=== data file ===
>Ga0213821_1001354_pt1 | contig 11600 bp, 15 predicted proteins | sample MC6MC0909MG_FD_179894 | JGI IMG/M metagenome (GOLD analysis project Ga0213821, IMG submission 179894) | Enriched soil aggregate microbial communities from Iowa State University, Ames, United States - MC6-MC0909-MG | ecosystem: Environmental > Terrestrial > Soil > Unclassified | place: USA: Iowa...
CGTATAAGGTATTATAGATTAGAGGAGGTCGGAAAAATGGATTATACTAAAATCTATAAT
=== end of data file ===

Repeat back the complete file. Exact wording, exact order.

>Ga0213821_1001354_pt1 | contig 11600 bp, 15 predicted proteins | sample MC6MC0909MG_FD_179894 | JGI IMG/M metagenome (GOLD analysis project Ga0213821, IMG submission 179894) | Enriched soil aggregate microbial communities from Iowa State University, Ames, United States - MC6-MC0909-MG | ecosystem: Environmental > Terrestrial > Soil > Unclassified | place: USA: Iowa...
CGTATAAGGTATTATAGATTAGAGGAGGTCGGAAAAATGGATTATACTAAAATCTATAAT